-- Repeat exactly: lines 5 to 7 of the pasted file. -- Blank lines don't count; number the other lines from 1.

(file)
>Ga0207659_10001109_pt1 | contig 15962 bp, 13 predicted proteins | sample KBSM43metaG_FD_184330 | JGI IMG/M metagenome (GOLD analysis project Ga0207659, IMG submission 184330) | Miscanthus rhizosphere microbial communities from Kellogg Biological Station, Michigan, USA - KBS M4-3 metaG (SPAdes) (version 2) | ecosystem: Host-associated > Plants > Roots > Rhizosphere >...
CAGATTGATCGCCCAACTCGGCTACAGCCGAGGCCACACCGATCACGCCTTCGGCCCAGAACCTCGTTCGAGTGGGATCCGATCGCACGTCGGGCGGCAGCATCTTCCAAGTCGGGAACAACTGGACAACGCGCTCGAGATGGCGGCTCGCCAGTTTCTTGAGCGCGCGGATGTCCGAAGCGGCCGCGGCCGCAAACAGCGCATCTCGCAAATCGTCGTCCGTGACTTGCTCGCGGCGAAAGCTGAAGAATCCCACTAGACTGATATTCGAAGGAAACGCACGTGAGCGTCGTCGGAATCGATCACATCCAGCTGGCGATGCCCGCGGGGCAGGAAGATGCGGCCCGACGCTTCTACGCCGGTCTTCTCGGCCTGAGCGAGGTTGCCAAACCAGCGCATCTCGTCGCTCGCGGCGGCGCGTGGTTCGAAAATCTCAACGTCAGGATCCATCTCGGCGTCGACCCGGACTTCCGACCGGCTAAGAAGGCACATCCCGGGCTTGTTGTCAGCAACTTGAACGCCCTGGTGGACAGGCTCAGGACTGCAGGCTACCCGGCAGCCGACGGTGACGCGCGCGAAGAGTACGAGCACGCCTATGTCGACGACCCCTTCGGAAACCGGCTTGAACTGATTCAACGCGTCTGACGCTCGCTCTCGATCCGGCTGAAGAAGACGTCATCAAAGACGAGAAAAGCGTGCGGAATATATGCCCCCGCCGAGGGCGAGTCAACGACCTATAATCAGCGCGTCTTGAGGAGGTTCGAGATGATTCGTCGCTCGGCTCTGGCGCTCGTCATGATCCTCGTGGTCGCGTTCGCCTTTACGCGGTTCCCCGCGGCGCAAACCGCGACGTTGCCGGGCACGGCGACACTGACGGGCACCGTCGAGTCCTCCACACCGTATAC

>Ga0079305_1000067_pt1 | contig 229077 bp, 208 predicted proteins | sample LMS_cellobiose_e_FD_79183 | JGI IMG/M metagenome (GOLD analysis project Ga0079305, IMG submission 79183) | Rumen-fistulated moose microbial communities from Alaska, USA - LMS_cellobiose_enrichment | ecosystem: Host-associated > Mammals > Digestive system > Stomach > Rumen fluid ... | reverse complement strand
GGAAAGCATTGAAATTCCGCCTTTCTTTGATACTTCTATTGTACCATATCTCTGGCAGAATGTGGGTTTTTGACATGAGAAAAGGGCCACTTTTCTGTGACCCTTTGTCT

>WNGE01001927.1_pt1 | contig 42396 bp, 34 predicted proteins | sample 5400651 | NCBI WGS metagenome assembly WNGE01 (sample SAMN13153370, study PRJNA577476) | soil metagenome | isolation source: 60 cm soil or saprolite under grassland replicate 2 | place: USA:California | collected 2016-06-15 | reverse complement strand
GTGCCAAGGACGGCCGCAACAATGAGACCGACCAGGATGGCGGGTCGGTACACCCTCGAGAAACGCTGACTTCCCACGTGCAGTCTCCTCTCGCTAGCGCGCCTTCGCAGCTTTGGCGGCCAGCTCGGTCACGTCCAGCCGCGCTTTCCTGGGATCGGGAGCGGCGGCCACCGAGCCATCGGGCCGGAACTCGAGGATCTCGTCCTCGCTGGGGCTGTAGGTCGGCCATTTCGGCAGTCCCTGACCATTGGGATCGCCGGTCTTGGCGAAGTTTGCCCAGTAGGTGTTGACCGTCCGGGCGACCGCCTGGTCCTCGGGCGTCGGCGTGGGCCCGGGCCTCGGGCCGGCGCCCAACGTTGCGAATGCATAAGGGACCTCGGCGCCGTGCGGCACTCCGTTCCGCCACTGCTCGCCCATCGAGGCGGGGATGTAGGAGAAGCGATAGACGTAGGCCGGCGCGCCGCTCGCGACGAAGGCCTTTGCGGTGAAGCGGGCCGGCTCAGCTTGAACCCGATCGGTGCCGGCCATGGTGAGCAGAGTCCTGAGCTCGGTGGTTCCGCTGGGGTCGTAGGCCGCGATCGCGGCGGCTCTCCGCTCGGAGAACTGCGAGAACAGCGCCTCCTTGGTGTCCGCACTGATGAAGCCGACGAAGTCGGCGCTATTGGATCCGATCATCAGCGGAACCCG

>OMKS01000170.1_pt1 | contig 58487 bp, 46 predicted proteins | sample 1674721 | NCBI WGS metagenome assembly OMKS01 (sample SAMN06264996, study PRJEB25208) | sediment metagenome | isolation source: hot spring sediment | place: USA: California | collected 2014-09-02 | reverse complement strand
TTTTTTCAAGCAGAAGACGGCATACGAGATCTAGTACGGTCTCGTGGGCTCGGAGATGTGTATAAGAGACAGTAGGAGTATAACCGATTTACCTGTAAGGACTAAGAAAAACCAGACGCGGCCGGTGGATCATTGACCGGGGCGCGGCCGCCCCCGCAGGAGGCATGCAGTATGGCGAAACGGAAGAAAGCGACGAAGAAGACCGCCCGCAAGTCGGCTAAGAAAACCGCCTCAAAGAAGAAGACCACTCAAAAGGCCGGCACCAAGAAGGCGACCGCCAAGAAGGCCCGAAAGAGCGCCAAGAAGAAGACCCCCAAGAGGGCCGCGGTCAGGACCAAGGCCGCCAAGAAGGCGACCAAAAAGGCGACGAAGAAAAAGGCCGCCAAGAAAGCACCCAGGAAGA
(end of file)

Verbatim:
>WNGE01001927.1_pt1 | contig 42396 bp, 34 predicted proteins | sample 5400651 | NCBI WGS metagenome assembly WNGE01 (sample SAMN13153370, study PRJNA577476) | soil metagenome | isolation source: 60 cm soil or saprolite under grassland replicate 2 | place: USA:California | collected 2016-06-15 | reverse complement strand
GTGCCAAGGACGGCCGCAACAATGAGACCGACCAGGATGGCGGGTCGGTACACCCTCGAGAAACGCTGACTTCCCACGTGCAGTCTCCTCTCGCTAGCGCGCCTTCGCAGCTTTGGCGGCCAGCTCGGTCACGTCCAGCCGCGCTTTCCTGGGATCGGGAGCGGCGGCCACCGAGCCATCGGGCCGGAACTCGAGGATCTCGTCCTCGCTGGGGCTGTAGGTCGGCCATTTCGGCAGTCCCTGACCATTGGGATCGCCGGTCTTGGCGAAGTTTGCCCAGTAGGTGTTGACCGTCCGGGCGACCGCCTGGTCCTCGGGCGTCGGCGTGGGCCCGGGCCTCGGGCCGGCGCCCAACGTTGCGAATGCATAAGGGACCTCGGCGCCGTGCGGCACTCCGTTCCGCCACTGCTCGCCCATCGAGGCGGGGATGTAGGAGAAGCGATAGACGTAGGCCGGCGCGCCGCTCGCGACGAAGGCCTTTGCGGTGAAGCGGGCCGGCTCAGCTTGAACCCGATCGGTGCCGGCCATGGTGAGCAGAGTCCTGAGCTCGGTGGTTCCGCTGGGGTCGTAGGCCGCGATCGCGGCGGCTCTCCGCTCGGAGAACTGCGAGAACAGCGCCTCCTTGGTGTCCGCACTGATGAAGCCGACGAAGTCGGCGCTATTGGATCCGATCATCAGCGGAACCCG

>OMKS01000170.1_pt1 | contig 58487 bp, 46 predicted proteins | sample 1674721 | NCBI WGS metagenome assembly OMKS01 (sample SAMN06264996, study PRJEB25208) | sediment metagenome | isolation source: hot spring sediment | place: USA: California | collected 2014-09-02 | reverse complement strand